• Economy: The Fed’s preferred inflation gauge remained steady last month as American consumers spent at a robust clip.

  • International: War-torn Sudan is on the verge of becoming “the worst education crisis in the world,” with 19 million children out of school.

  • Congress: Representative George Santos pleaded not guilty to 10 new felony counts, and could soon face a House expulsion vote.

  • Business: Adidas tolerated years of abusive and antisemitic conduct by Kanye West before ending a lucrative partnership.

  • Sports: The boxers Amanda Serrano and Danila Ramos will face off in a title fight tonight, following the same format used for men’s fights.

  • Halloween: The cost of candy jumped over the past year, driven by a spike in sugar and cocoa prices.


On this day last year, Elon Musk officially assumed control over Twitter for $44 billion, vowing to create a digital town square. “That said,” he wrote, “Twitter obviously cannot become a free-for-all hellscape.” Yet study after study has suggested that Musk’s platform — now named X — has become exactly that.

For many users, the social media service has changed drastically. Some miss when it was a destination for news and delightful conversation; others appreciate the newly loosened content moderation rules.

One community that hasn’t abandoned the app: sports fans.


Kevin Jairaj-USA TODAY Sports

Few fans expected the underdog Texas Rangers or the Arizona Diamondbacks to face off in baseball’s championship series, which begins tonight at 8:03 p.m. Eastern. Some have dismissed the series as a battle of who could care less.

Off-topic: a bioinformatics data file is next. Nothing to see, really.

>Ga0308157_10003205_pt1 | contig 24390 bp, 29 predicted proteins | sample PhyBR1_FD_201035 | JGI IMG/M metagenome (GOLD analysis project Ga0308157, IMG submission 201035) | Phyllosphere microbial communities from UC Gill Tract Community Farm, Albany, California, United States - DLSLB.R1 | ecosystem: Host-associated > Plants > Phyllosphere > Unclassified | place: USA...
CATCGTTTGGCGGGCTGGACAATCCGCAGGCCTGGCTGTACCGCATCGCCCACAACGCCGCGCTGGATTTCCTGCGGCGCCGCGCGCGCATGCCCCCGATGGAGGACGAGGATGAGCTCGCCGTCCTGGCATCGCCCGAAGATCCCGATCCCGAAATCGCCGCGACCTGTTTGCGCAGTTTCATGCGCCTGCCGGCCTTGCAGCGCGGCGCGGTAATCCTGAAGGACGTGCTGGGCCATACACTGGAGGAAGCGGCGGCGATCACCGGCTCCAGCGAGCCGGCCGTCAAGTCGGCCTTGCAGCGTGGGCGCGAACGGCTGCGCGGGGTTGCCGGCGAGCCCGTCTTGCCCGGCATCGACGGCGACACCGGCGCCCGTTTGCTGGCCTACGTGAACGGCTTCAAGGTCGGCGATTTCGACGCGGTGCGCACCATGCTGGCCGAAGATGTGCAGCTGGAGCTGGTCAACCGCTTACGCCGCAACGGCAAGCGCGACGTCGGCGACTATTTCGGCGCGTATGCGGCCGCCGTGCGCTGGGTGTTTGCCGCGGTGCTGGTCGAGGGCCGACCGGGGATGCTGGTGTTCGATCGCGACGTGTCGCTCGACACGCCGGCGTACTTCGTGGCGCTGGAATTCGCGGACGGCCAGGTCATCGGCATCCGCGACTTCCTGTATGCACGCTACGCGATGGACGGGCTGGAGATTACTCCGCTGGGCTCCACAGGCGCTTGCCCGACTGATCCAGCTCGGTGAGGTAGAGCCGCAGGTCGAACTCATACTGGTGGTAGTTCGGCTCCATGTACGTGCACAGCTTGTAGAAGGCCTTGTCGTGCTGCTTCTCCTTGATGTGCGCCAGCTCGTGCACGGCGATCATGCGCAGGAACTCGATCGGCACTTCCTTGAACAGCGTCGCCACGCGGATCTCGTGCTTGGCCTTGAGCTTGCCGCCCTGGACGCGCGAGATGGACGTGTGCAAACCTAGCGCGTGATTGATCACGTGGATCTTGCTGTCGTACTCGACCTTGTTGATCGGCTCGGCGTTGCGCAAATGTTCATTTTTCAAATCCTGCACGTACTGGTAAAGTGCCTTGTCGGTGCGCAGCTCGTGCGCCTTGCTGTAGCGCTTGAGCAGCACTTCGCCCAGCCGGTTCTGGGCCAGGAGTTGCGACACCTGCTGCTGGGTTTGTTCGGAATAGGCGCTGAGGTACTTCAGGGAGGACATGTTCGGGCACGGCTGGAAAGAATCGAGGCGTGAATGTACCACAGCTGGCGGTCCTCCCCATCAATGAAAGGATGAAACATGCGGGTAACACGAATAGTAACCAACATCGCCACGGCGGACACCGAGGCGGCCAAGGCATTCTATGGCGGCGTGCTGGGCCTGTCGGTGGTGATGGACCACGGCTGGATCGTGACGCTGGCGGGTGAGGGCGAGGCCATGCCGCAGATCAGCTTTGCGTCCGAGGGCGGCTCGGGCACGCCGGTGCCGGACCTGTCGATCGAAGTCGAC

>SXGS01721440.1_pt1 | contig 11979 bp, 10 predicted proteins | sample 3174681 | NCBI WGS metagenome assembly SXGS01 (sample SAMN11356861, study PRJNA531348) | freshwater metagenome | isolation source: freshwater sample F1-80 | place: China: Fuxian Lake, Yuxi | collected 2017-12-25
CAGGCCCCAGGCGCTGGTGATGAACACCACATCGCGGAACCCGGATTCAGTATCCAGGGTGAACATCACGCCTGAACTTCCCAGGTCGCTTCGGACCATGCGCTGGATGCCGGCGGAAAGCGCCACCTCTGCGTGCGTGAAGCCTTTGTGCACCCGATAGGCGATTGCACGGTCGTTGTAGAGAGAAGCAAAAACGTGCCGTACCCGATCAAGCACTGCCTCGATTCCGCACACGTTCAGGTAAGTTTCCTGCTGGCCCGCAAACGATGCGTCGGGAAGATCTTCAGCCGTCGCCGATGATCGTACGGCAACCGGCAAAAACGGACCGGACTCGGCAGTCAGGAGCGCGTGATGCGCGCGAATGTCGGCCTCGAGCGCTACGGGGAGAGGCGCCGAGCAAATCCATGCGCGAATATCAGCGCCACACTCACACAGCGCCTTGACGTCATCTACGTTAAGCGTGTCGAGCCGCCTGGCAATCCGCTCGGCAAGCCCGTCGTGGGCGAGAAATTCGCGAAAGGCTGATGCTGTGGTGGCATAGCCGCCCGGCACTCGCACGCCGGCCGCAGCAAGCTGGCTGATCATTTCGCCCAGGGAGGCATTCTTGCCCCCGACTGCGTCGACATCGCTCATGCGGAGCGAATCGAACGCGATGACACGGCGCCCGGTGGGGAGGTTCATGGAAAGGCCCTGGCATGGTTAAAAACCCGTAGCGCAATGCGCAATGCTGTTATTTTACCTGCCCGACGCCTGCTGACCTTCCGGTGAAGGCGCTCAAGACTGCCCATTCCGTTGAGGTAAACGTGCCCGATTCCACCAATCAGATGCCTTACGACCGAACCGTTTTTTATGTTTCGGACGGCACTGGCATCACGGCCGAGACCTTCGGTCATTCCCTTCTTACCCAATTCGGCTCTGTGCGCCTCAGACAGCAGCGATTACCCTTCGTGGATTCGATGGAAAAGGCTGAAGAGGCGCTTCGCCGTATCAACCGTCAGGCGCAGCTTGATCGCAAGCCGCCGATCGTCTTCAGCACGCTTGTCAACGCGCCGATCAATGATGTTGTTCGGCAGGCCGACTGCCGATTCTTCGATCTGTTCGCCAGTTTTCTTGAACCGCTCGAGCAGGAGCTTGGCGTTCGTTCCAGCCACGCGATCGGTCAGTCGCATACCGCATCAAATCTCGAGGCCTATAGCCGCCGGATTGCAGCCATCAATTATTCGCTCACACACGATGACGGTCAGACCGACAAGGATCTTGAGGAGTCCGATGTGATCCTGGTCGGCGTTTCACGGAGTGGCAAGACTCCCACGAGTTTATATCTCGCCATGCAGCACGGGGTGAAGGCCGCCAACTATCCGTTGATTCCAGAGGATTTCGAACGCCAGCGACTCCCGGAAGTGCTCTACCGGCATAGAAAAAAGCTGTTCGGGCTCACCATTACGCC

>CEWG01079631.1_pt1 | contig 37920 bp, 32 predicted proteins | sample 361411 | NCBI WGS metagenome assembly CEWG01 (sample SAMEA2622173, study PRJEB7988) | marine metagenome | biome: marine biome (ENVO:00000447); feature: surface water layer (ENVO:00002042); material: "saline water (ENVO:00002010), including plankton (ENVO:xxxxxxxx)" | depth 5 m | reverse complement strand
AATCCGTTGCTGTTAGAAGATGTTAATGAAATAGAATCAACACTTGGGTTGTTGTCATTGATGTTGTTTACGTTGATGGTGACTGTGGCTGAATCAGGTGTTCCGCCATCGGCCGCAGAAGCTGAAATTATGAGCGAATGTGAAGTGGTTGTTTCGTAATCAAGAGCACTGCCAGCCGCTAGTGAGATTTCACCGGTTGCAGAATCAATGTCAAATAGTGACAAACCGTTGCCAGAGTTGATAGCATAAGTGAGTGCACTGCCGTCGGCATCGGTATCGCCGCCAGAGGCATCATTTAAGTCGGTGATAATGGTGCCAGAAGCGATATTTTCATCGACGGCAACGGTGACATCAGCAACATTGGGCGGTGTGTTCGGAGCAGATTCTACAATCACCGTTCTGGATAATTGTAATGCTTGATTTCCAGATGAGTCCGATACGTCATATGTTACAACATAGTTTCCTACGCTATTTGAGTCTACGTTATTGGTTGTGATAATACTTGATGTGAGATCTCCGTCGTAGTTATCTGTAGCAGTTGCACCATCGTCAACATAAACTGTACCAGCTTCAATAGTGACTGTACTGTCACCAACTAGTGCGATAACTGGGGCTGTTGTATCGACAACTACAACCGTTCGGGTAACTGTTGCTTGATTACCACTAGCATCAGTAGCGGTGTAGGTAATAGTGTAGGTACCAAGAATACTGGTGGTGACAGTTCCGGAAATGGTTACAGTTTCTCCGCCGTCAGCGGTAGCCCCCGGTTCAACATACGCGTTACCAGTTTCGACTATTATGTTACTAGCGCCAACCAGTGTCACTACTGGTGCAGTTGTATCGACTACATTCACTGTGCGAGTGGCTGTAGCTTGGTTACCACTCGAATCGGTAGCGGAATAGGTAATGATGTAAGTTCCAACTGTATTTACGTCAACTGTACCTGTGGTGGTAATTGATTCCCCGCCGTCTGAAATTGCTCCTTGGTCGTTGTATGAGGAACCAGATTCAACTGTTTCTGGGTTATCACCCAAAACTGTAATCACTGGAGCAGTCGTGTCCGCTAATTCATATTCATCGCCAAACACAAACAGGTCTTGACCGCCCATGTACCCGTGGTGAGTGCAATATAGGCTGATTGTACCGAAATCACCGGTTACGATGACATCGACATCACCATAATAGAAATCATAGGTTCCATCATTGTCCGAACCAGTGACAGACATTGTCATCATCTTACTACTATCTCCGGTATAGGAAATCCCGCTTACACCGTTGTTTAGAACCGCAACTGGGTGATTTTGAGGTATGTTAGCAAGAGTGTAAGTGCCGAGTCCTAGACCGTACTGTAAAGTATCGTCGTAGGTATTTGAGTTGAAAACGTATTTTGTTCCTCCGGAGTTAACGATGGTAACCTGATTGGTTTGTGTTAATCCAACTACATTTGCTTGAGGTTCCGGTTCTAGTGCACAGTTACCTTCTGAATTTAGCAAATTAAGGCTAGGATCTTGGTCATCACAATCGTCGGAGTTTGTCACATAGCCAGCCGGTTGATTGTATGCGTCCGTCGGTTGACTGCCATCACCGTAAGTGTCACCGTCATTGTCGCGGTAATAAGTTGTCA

But my colleagues at The Athletic disagree. They’re particularly excited to see the clash between young stars and ring-chasing old-timers. The Rangers are favored, but not by much.


Vittoriano Rastelli/Corbis, via Getty Images
  • Bad art: The late Italian mogul Silvio Berlusconi bought some 25,000 paintings, many on TV shopping binges. No one knows what to do with them.

  • Hair science: A chemist’s chain of Paris salons offers options for people with coiled or curly hair.

  • TikTok auteur: Martin Scorsese’s daughter shows the director’s lighthearted side in her social media feed.

  • Farm prom: Young agrarians who gave up urban desk jobs celebrate the harvest in the Hamptons.


Melina Hammer for The New York Times

Cook: Gruyère takes this sweet potato gratin to the next level.

Watch: If you like drama, our TV critic recommends “In Love & Toxic: Blue Therapy.”

Read: Alan Moore’s “Illuminations,” a collection of eerie stories, is now in paperback.

Listen: ​​Mr Eazi’s new album is some of the best new music this week.

Brush: A dentist suggests eating Halloween candy after meals to protect your teeth.

Decorate: Hanging curtains is harder than it looks. Here are some tips.

Compete: Take this week’s news quiz.

Play: Here are today’s Spelling Bee, Wordle and Mini Crossword. Find all our games here.


The valley topography of Porirua, New Zealand, carries the blaring music into communities uphill.Jill Ferry/Getty Images

Members of Pacific Islander communities in Porirua, New Zealand, have been gathering for “siren battles,” competing to see who can play music the loudest from cars and bicycles wired to loudspeakers and emergency sirens. Celine Dion songs are a particular favorite, apparently because they are so heavy on the treble.

Some in the town have complained about the ear-piercing music, which can play late into the night. Practitioners counter that the battles are a positive social outlet that keep participants out of trouble.

Have an electric evening.


Thanks for reading. I’ll be back next week. — Matthew

We welcome your feedback. Write to us at evening@nytimes.com.